Check out this Bustle piece about common thoughts that can have a negative impact on your well being. It includes examples from therapists, including yours truly.
If you recognize any of these, or struggle with toxic thoughts that aren't on this list, you are not alone! We all think thoughts from time to time that can cause us harm.
The real danger is when these types of thoughts hang around a lot. When we think harmful thoughts constantly or frequently, they begin to affect how we see ourselves in a profound way.
The best first step is to bring awareness to them. Once we see them, they already have less power. When we don't notice them, we can't question whether they are true and we can't consider the impact that thinking them is having on our mental health.
But if we start to catch ourselves thinking these harmful thoughts, we can examine them. We can consider whether it's possible they aren't true.
Even really compelling thoughts start to fall apart when we take a closer look. Are there times when the thought isn't true?
Check out my post about kicking the habit of self-criticism for a more in depth look at how to deal with these harmful thoughts so that they don't run (or ruin) our lives.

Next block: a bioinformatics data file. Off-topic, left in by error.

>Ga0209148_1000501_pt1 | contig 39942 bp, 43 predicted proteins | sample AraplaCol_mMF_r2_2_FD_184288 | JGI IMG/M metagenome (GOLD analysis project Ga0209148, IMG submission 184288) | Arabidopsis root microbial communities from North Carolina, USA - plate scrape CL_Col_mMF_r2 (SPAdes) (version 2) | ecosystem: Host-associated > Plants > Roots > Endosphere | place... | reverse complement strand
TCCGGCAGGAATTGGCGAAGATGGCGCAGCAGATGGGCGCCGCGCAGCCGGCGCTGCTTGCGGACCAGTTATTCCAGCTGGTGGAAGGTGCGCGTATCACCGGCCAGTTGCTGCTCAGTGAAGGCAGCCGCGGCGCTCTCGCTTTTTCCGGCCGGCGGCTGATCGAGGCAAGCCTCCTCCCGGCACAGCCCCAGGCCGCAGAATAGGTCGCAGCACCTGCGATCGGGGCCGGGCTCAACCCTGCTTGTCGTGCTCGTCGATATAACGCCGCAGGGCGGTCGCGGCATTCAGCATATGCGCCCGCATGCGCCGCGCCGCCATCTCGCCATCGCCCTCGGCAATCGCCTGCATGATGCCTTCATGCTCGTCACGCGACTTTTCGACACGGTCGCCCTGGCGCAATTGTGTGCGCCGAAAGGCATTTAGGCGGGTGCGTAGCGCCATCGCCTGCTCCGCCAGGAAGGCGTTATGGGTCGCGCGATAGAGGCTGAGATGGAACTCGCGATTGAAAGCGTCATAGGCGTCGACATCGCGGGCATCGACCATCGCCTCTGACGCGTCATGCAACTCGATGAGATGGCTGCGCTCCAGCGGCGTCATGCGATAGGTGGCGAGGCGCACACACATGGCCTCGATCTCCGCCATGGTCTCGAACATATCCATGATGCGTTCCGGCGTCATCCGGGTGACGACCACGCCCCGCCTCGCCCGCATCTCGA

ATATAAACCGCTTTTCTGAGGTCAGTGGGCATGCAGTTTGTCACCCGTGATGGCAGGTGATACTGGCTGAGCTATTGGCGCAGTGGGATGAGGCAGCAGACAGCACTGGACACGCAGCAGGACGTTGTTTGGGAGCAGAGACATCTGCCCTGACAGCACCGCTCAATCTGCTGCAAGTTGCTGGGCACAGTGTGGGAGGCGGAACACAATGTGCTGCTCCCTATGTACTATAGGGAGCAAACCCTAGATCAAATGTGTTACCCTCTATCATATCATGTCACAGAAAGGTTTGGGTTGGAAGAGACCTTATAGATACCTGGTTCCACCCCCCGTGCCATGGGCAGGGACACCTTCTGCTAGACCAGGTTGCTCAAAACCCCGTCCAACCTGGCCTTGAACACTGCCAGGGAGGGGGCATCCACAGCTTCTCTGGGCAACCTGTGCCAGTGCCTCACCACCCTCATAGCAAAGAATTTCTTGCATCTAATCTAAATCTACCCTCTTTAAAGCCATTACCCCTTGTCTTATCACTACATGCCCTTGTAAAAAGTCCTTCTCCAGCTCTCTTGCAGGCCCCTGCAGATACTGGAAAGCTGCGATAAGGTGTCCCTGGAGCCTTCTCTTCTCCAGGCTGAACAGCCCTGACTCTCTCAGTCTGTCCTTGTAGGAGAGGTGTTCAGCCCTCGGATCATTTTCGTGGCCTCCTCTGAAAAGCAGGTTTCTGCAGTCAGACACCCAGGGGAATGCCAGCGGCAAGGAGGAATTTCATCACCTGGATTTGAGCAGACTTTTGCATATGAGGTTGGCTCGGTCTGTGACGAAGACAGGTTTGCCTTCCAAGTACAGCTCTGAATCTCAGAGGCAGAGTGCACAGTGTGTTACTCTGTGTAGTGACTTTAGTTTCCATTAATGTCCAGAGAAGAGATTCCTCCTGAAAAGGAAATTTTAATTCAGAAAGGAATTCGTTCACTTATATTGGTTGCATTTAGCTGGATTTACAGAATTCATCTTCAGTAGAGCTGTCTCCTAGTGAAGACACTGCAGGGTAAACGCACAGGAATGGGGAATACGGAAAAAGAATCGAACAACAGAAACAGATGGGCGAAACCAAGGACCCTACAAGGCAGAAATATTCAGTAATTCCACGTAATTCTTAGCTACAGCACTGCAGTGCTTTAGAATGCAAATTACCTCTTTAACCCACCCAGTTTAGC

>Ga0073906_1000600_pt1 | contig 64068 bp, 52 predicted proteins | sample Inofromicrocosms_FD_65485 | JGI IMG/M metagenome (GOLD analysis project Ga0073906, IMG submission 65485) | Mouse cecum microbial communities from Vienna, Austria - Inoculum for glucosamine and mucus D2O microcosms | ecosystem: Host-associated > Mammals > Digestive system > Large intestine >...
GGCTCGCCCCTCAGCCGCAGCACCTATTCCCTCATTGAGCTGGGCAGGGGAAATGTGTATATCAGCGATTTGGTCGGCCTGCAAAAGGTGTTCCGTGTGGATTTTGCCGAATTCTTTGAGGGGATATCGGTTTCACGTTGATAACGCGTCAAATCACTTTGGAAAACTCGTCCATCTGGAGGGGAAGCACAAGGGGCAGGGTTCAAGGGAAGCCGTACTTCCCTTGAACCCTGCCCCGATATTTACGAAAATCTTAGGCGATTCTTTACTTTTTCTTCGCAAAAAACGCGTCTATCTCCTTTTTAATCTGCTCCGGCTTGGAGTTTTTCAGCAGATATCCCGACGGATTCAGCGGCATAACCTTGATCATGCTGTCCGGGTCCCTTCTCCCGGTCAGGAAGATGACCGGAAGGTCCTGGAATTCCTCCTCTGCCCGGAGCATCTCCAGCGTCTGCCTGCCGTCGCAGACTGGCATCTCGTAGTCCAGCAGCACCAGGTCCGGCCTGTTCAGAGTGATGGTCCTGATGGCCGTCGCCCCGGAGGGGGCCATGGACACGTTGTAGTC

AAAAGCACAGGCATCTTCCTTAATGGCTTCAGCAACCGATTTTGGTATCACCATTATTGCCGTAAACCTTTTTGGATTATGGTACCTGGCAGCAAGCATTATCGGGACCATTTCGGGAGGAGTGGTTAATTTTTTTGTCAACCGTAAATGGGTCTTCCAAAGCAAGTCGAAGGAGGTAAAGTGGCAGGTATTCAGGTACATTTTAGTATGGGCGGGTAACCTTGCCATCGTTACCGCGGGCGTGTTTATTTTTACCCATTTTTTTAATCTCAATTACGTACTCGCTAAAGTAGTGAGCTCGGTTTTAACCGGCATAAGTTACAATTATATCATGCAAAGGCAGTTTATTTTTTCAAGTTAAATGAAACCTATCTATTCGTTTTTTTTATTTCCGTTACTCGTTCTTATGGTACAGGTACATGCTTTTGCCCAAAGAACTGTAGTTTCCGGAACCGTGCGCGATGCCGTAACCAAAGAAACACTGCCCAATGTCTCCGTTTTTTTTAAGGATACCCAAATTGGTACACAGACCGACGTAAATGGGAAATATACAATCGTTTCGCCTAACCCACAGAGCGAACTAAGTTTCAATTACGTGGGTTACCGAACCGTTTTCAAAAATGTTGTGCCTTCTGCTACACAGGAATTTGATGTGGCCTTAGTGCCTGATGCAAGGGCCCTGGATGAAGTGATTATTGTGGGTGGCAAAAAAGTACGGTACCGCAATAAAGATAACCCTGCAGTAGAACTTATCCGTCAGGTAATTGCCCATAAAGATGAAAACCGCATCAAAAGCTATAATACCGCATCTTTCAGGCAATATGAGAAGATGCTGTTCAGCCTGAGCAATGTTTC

In a previous post, I talked about how fear of others’ judgement can get in the way of enjoying the present moment.
That piece also touched on how judging others can be a protective strategy, an attempt to keep ourselves from looking at things that feel scary or shameful. Judgement can also be a way of trying to make ourselves less vulnerable so that, theoretically, we can't be let down or rejected.
When we judge others, we create a barrier which makes it difficult to experience the connection we so desperately crave.
Very often we turn that judgement around to ourselves.
At times, self-judgment can be another kind of protective strategy: if I criticize myself before others do, I can’t be hurt.*
*Note: This does not actually work.
After working with people for many years, certain universal truths began to reveal themselves.
We all long for connection.
We all long to be seen, understood, loved and accepted.
And: We are terrified these things won't ever happen.
We feel ashamed. We feel lonely. We feel afraid.
We compare ourselves and our lives to others and we rarely measure up.
When welcoming new people to class, my Zumba teacher often tells them not to worry about what other people are thinking.
"No one is watching you; I promise," she says.
fara tucker, lcsw
therapist and teacher in Portland, Oregon